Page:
WASHINGTON -- Children with attention deficit/hyperactivity disorders are at a high risk of developing substance abuse problems later. And the American Academy of Pediatrics is out with additional guidance for doctors designed to help reverse that troubling trend.
The guidance is found in a clinical report by the Academy's Committee on Substance Abuse, published in the July issue of the journal Pediatrics.
The committee looked at all kinds of studies and data and determined the stimulant medication prescribed for ADHD is not to blame, and may actually reduce the risk of a substance abuse disorder.
The report notes that these medications have the potential for misuse and that up to 23 percent of the school-aged children who take these drugs are approached by people who want to buy them. Yet, when used properly under strict monitoring, they can be very effective.
Dr. Adelaide Robb, chief of the Division of Psychology and Behavioral Health at the Children's National Health System, says treatment should begin as early as possible, noting it is the symptoms of ADHD that put a child at risk.
"One of the hallmarks of ADHD is impulsivity," she says, "and so these kids are more likely to do something without thinking."
Adding to that behavioral issue is a matter of biology. ADHD patients have an increased number of dopamine receptors, which are part of the pleasure and reward centers of the brain.
Because of those extra receptors, "Kids with ADHD may be craving, if you will, reward-providing chemicals," Robb says.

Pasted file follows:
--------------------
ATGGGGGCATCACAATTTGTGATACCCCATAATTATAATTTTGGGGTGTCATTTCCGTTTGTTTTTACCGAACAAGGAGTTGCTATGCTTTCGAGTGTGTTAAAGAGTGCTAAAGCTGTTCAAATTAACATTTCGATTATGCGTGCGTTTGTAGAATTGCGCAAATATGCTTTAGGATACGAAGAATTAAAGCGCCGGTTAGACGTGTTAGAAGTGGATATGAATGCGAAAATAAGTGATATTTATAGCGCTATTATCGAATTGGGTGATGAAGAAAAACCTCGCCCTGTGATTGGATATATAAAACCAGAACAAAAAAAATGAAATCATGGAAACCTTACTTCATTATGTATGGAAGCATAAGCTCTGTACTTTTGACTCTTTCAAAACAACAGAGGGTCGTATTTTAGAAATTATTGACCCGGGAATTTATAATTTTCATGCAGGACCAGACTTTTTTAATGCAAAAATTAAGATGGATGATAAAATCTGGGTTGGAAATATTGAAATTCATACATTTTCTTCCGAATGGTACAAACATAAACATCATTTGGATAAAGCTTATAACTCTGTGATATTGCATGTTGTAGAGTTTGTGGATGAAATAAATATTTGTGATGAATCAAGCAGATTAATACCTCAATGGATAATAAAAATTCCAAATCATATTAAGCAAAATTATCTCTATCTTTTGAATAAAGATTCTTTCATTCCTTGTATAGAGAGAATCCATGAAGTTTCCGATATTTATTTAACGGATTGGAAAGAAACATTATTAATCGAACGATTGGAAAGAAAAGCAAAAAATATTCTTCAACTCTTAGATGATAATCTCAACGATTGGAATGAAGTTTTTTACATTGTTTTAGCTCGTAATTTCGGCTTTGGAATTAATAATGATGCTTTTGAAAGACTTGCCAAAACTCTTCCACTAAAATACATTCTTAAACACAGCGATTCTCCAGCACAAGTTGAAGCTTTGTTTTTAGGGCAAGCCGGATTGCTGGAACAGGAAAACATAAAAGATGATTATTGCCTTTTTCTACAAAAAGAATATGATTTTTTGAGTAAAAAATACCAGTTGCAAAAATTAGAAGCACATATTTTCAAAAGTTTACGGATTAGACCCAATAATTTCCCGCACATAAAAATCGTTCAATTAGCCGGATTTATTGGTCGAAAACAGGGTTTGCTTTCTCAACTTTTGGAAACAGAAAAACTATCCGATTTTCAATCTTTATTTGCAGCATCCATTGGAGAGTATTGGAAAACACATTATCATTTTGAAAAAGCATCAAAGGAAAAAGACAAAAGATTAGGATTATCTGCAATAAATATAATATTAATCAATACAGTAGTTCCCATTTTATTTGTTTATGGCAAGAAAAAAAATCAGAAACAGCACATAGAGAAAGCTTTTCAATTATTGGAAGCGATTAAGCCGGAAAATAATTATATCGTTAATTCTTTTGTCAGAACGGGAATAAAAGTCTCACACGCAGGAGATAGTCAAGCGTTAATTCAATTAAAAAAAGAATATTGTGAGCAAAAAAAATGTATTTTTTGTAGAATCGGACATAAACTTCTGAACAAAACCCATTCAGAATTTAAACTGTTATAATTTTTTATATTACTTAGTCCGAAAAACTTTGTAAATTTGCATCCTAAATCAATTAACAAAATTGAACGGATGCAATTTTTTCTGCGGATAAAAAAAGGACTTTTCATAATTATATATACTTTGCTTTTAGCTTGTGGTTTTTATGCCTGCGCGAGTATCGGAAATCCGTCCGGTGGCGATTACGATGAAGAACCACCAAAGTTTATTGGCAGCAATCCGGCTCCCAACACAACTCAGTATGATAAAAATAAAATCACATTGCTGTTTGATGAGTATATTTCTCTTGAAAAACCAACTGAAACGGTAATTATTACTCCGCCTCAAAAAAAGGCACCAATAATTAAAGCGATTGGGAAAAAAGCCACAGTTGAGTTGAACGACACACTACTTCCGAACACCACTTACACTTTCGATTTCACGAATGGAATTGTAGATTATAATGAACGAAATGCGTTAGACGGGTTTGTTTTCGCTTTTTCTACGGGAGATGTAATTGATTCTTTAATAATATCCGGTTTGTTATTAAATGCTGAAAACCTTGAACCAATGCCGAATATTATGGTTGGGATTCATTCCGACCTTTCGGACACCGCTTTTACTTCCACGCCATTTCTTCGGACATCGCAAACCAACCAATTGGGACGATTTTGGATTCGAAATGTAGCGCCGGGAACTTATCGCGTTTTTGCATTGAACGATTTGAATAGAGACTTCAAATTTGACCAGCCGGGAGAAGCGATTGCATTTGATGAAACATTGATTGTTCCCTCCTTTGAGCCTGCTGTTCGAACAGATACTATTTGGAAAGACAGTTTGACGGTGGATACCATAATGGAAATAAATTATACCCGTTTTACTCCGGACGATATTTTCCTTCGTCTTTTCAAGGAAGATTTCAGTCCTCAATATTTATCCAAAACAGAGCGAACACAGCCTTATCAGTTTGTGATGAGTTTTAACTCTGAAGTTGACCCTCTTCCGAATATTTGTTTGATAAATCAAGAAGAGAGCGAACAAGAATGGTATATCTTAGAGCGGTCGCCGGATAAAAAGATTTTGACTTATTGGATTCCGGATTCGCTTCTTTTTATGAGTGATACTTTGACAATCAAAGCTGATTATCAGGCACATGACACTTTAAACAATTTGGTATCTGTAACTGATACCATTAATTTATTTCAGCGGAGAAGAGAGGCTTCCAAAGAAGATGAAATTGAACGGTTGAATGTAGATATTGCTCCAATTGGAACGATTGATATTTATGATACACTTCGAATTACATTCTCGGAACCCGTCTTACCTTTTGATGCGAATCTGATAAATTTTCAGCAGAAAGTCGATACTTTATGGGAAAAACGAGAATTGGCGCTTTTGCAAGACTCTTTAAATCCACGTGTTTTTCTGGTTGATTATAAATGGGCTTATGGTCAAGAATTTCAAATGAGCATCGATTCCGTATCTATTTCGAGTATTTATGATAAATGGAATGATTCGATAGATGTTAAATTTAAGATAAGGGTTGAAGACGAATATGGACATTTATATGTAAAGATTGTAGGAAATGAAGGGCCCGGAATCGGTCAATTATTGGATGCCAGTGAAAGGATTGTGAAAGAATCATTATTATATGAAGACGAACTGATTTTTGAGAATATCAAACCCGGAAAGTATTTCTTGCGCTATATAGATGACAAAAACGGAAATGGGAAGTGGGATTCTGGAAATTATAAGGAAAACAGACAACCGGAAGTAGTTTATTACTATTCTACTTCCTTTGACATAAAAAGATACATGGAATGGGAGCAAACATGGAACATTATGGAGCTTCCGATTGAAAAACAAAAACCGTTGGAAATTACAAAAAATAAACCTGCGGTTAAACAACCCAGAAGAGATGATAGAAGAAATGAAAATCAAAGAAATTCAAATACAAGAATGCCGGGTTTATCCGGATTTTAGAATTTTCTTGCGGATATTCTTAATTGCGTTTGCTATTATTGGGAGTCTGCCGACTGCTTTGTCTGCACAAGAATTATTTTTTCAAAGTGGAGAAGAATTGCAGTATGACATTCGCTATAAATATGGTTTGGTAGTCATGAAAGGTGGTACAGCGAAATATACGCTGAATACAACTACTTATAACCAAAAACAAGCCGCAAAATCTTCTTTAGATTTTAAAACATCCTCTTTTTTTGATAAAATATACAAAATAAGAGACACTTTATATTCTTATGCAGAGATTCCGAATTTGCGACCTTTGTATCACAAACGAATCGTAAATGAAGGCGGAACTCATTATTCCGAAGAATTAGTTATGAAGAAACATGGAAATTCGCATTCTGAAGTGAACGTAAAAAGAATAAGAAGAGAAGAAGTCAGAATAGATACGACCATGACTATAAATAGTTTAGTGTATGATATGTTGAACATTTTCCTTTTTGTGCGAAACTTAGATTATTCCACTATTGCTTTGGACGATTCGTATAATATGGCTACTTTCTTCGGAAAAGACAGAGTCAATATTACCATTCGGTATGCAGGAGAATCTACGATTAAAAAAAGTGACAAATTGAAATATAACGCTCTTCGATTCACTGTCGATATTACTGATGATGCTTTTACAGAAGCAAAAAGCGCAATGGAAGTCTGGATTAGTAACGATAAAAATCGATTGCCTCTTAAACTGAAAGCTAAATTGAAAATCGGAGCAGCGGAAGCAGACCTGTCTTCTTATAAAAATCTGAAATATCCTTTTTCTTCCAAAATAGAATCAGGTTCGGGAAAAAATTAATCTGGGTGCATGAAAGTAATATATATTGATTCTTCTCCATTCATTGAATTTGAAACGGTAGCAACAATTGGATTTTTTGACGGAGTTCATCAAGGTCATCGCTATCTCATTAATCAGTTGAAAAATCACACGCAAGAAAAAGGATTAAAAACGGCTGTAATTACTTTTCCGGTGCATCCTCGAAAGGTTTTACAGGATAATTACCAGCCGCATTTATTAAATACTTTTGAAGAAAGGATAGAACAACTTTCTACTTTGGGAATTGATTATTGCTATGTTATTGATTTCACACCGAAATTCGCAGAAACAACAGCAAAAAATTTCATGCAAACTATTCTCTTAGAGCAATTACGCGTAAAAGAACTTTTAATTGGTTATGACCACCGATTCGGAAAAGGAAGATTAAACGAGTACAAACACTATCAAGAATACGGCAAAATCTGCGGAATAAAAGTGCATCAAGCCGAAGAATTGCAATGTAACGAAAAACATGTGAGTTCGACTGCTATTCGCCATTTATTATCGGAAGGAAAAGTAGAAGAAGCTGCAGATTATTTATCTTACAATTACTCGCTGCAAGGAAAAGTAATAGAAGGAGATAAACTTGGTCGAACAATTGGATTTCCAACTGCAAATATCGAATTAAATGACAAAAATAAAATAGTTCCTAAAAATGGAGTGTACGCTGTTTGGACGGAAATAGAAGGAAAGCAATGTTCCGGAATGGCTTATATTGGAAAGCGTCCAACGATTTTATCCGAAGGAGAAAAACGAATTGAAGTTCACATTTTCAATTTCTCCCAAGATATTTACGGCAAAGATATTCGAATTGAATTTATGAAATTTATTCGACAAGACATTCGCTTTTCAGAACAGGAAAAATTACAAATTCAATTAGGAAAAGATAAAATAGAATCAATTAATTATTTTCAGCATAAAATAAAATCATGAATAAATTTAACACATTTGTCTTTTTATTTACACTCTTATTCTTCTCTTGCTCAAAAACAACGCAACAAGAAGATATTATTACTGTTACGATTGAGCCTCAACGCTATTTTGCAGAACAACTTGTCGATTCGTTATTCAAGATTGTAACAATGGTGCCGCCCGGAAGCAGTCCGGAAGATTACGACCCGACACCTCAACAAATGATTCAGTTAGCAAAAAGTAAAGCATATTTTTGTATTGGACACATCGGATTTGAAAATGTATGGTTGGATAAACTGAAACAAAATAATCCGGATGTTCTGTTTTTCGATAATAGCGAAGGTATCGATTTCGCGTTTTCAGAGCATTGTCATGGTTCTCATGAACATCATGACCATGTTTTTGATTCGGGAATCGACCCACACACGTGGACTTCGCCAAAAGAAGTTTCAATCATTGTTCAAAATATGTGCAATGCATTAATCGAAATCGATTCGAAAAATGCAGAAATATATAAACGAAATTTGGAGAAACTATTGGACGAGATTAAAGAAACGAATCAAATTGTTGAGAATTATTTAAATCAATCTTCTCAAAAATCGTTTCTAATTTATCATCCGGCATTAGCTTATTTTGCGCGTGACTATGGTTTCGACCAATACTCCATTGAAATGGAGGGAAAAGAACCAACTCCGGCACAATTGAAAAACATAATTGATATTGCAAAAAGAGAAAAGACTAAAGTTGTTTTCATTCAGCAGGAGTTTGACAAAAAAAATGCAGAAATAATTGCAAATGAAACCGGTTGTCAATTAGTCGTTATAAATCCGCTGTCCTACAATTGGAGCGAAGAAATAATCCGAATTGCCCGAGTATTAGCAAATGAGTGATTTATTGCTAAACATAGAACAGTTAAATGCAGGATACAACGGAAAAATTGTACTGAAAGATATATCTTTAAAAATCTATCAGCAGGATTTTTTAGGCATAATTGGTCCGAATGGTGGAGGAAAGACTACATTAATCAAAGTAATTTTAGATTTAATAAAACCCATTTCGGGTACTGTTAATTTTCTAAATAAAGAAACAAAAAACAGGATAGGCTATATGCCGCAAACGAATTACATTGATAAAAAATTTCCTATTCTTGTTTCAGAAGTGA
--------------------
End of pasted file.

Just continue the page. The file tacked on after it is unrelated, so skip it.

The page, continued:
Robb, a pediatric psychiatrist who has done extensive research into drug therapies for mental disorders, says medications for ADHD can actually reduce those cravings, and she notes untreated ADHD kids are those at highest risk.
In its clinical report, the academy urges all doctors to monitor ADHD patients carefully to make sure they have been following their treatment and no one has tried to buy or steal their medications.
Another big recommendation is for physicians to educate patients and their parents about the potential for substance abuse, and make sure they are aware that these children are at higher risk of trouble.
Robb says there are great resources available for parents who have concerns about medications and other therapies for ADHD. One of the best places to go is parentsmedguide.org, a project of the American Academy of Pediatrics and the American Academy of Child and Adolescent Psychiatry.
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